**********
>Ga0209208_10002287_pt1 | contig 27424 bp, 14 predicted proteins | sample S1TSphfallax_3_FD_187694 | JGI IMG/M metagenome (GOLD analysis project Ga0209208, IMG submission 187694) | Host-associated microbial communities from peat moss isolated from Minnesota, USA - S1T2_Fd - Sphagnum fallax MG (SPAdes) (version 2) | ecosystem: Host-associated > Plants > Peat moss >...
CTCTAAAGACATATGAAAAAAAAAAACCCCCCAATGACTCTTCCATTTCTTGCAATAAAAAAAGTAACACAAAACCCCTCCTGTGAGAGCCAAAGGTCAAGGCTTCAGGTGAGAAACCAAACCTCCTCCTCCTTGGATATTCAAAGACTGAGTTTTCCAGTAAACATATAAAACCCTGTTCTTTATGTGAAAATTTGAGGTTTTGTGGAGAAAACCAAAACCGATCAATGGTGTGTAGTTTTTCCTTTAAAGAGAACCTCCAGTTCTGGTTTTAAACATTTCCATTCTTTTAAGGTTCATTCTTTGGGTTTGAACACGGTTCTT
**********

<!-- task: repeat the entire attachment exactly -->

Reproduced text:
>Ga0209208_10002287_pt1 | contig 27424 bp, 14 predicted proteins | sample S1TSphfallax_3_FD_187694 | JGI IMG/M metagenome (GOLD analysis project Ga0209208, IMG submission 187694) | Host-associated microbial communities from peat moss isolated from Minnesota, USA - S1T2_Fd - Sphagnum fallax MG (SPAdes) (version 2) | ecosystem: Host-associated > Plants > Peat moss >...
CTCTAAAGACATATGAAAAAAAAAAACCCCCCAATGACTCTTCCATTTCTTGCAATAAAAAAAGTAACACAAAACCCCTCCTGTGAGAGCCAAAGGTCAAGGCTTCAGGTGAGAAACCAAACCTCCTCCTCCTTGGATATTCAAAGACTGAGTTTTCCAGTAAACATATAAAACCCTGTTCTTTATGTGAAAATTTGAGGTTTTGTGGAGAAAACCAAAACCGATCAATGGTGTGTAGTTTTTCCTTTAAAGAGAACCTCCAGTTCTGGTTTTAAACATTTCCATTCTTTTAAGGTTCATTCTTTGGGTTTGAACACGGTTCTT